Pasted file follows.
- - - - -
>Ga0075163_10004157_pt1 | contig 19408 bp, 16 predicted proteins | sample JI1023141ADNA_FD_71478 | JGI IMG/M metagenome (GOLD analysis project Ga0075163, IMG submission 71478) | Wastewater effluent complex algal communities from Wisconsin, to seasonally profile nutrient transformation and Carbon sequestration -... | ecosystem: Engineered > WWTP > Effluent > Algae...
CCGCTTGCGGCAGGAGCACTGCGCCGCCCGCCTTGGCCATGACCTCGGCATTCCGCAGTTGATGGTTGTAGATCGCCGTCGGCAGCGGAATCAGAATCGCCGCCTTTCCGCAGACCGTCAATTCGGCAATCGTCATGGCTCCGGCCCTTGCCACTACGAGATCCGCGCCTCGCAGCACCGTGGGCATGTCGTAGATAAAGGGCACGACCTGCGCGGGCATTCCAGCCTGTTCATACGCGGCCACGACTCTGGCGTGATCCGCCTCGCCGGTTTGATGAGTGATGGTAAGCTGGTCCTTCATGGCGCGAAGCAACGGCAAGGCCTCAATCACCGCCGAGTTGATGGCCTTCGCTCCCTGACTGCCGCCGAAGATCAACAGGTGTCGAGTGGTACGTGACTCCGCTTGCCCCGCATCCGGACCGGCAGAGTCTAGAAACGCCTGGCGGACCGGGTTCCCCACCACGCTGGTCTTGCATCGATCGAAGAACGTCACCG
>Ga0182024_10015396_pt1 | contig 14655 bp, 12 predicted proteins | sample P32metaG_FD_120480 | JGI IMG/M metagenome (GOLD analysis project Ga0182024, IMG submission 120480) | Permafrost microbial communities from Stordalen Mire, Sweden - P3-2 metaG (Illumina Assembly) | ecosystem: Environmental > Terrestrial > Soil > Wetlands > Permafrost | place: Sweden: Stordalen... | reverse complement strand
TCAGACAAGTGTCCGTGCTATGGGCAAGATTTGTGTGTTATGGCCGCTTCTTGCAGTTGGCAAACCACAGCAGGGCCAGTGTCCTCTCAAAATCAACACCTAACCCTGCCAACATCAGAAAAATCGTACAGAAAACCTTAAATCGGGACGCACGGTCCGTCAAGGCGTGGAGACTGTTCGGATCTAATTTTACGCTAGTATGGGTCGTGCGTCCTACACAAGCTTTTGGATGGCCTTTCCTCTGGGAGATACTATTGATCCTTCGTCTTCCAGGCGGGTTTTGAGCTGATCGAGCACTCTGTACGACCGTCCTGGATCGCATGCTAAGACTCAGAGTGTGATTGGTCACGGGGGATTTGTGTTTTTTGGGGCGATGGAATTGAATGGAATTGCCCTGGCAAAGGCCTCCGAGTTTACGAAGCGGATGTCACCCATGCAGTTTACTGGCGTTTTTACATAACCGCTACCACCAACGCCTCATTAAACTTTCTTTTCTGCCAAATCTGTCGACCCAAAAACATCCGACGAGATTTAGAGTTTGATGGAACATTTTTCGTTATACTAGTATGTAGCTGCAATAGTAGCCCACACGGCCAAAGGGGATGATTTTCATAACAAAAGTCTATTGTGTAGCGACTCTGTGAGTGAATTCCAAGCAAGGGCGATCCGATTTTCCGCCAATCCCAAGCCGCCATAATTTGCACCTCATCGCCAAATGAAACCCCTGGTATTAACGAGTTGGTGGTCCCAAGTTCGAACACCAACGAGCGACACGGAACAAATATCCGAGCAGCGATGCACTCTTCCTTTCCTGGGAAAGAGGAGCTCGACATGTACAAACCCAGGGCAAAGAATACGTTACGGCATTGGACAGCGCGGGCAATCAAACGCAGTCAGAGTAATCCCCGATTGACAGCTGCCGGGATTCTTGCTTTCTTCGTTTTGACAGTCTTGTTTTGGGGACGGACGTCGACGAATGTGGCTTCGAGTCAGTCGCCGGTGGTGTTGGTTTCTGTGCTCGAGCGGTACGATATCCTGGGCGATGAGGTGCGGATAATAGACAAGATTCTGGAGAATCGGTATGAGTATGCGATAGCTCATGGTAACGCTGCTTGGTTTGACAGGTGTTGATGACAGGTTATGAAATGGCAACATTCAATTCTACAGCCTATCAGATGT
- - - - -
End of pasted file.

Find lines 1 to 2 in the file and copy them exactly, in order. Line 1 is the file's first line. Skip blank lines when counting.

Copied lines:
>Ga0075163_10004157_pt1 | contig 19408 bp, 16 predicted proteins | sample JI1023141ADNA_FD_71478 | JGI IMG/M metagenome (GOLD analysis project Ga0075163, IMG submission 71478) | Wastewater effluent complex algal communities from Wisconsin, to seasonally profile nutrient transformation and Carbon sequestration -... | ecosystem: Engineered > WWTP > Effluent > Algae...
CCGCTTGCGGCAGGAGCACTGCGCCGCCCGCCTTGGCCATGACCTCGGCATTCCGCAGTTGATGGTTGTAGATCGCCGTCGGCAGCGGAATCAGAATCGCCGCCTTTCCGCAGACCGTCAATTCGGCAATCGTCATGGCTCCGGCCCTTGCCACTACGAGATCCGCGCCTCGCAGCACCGTGGGCATGTCGTAGATAAAGGGCACGACCTGCGCGGGCATTCCAGCCTGTTCATACGCGGCCACGACTCTGGCGTGATCCGCCTCGCCGGTTTGATGAGTGATGGTAAGCTGGTCCTTCATGGCGCGAAGCAACGGCAAGGCCTCAATCACCGCCGAGTTGATGGCCTTCGCTCCCTGACTGCCGCCGAAGATCAACAGGTGTCGAGTGGTACGTGACTCCGCTTGCCCCGCATCCGGACCGGCAGAGTCTAGAAACGCCTGGCGGACCGGGTTCCCCACCACGCTGGTCTTGCATCGATCGAAGAACGTCACCG